If Lana Del Ray had pores, bodily fluids or even the rare hair out of place, she might be Nikki Lane, the East Nashville firebrand who understands sangfroid is a lot more explosive when you roughen up the edges and throw down a gauntlet. Dressed like Evel Knievel’s stunning distaff doppelganger on the cover of All or Nothin’, Lane defies convention with a record that evokes Dusty Springfield, Loretta Lynn and Jackie DeShannon over a dozen songs that read like Polaroids from a wild heart gone ragged.
Power-sauntering through the plucky straight-forward sex charge “Sleep With A Stranger,” Lane eschews ladylike demeanor and any waft of slut-shaming in laying it all out there. That bravado marks the opening “Right Time” with an unrepentant glee that descends into a chorus that turns manifesto for those who won’t be bound by expectation: “It’s always the right time to do the wrong thing.”
Credit Dan Auerbach’s savvy production—room for the steel guitar to spread out, the guitar’s bottom-string to darkly quiver, drums thumpin’ ’n’ topplin’—with investing Lane’s post-modern girl power with a force that is smart, not just pummeling.
That blunt force applies to the ballads. A thoughtfully strummed acoustic guitar and an echoing room intro invests the Auerbach duet “Love’s On Fire” with the Louvins’ hard ache. A pause tumbles into Joshua Hedley’s pungent fiddle, sawing the melody as guitars seek the sweeping rhythms that gave California country its feel. But this isn’t a peaceful, easy feeling, instead the doubts of desire across distance, weight of what must be done and the heat of libido threatening to incinerate all.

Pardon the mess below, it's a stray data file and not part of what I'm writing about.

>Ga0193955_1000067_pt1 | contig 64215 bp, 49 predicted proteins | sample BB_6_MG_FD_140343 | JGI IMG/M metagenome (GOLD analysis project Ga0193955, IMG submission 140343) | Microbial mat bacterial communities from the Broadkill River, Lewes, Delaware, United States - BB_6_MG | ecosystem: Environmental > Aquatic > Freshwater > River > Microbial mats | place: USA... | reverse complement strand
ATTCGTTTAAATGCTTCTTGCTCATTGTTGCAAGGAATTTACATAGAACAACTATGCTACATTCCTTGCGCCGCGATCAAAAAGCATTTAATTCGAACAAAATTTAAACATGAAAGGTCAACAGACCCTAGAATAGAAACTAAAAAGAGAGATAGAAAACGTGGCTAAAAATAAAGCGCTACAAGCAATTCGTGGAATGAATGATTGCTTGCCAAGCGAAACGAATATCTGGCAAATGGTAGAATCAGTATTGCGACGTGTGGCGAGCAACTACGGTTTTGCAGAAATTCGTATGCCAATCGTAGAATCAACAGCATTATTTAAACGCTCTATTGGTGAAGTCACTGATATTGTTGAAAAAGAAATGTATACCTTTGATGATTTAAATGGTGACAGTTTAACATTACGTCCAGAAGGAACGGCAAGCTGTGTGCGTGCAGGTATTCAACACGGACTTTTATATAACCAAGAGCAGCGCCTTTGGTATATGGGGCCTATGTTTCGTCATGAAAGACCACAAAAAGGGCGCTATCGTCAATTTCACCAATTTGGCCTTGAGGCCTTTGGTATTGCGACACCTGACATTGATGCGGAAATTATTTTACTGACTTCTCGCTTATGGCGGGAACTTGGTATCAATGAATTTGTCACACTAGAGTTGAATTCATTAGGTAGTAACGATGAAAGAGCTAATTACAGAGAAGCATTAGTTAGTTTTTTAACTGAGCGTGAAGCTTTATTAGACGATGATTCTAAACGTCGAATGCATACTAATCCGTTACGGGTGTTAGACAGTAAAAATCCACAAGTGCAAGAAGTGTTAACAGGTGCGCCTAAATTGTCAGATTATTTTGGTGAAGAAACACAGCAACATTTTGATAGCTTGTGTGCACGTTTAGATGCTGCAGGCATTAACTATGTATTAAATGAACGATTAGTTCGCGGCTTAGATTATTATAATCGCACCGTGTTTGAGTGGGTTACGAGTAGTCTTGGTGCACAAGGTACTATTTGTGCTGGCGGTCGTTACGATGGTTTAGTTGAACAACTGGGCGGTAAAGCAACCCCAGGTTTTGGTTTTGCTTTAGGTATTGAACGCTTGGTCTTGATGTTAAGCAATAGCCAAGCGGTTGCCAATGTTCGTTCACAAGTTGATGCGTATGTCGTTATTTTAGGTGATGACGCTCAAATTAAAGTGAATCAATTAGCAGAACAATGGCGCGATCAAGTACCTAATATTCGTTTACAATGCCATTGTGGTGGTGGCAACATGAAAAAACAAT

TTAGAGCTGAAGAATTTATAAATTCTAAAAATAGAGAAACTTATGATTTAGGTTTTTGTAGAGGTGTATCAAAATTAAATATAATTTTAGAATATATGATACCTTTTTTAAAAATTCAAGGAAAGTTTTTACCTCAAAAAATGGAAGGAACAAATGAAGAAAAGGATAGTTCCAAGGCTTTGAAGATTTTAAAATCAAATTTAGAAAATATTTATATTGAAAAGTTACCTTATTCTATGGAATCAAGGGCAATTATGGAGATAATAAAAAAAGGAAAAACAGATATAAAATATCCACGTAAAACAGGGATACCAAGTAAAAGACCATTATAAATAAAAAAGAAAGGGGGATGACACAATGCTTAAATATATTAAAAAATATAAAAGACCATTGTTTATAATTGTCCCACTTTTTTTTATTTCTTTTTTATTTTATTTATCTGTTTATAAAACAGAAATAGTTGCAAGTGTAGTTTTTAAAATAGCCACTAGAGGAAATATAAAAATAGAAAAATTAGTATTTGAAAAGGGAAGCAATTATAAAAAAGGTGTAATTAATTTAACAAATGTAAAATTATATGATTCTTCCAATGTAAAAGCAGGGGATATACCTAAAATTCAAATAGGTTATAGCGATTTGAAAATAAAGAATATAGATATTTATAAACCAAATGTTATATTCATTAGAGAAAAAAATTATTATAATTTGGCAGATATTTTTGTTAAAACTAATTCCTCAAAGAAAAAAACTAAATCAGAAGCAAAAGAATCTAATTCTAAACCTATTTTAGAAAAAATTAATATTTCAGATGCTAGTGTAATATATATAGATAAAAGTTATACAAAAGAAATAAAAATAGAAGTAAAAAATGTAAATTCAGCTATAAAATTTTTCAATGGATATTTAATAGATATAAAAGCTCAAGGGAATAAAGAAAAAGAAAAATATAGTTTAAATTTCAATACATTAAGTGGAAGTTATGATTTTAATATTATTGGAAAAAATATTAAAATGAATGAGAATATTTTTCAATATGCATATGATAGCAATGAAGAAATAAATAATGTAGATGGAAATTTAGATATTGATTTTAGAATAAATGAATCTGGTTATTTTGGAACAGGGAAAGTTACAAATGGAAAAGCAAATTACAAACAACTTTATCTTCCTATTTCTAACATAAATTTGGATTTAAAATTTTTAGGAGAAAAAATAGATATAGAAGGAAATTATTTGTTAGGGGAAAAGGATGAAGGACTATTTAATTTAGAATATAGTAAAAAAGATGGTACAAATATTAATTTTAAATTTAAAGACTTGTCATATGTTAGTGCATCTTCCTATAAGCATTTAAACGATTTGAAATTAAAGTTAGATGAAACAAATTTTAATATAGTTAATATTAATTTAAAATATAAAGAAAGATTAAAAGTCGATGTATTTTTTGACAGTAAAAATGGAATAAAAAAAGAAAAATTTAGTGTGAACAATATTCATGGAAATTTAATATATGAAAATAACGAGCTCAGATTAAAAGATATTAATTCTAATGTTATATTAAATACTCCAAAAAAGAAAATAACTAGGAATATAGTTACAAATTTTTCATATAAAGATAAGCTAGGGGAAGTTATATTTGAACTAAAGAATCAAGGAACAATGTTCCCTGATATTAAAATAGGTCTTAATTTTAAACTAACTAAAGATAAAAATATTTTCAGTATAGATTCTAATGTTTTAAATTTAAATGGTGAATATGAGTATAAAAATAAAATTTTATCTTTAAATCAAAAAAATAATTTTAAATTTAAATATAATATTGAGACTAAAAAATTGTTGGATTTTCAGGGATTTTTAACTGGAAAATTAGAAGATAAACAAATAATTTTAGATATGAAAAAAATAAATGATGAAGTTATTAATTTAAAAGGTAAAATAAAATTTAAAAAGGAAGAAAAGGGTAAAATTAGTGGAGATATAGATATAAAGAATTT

To be frank without resorting to trailer-life clichés is Lane’s great gift. Whether it’ the languid pushback on the verge of falling for a come-on Romeo (“You Can’t Talk To Me Like That”), the undulating tightrope of weighing consequences (“All or Nothin’”) or the girl-in-love-finding-her-dignity (“Good Man”), there’s the falter of her breathy little girl voice that may bruise, but it never buckles.
There is nothing cute here, or designed to make you titter. Even when she gets up in it on “Man Up,” it’s an alternate take on Aretha’s “R-E-S-P-E-C-T” that delivers the real with a flair, calling him out—and telling him just how it is.
When so many songs are clever rather than honest, Lane delivers no-nonsense reality. Not setting out to flex Lynn’s “Fist City,” there’s feminism as oxygen in acknowledging love happens (“Out Of My Mind”), falls apart (“Want My Heart Back”) and walks out (“Wild One”) and accepting the force of the emotions along the way.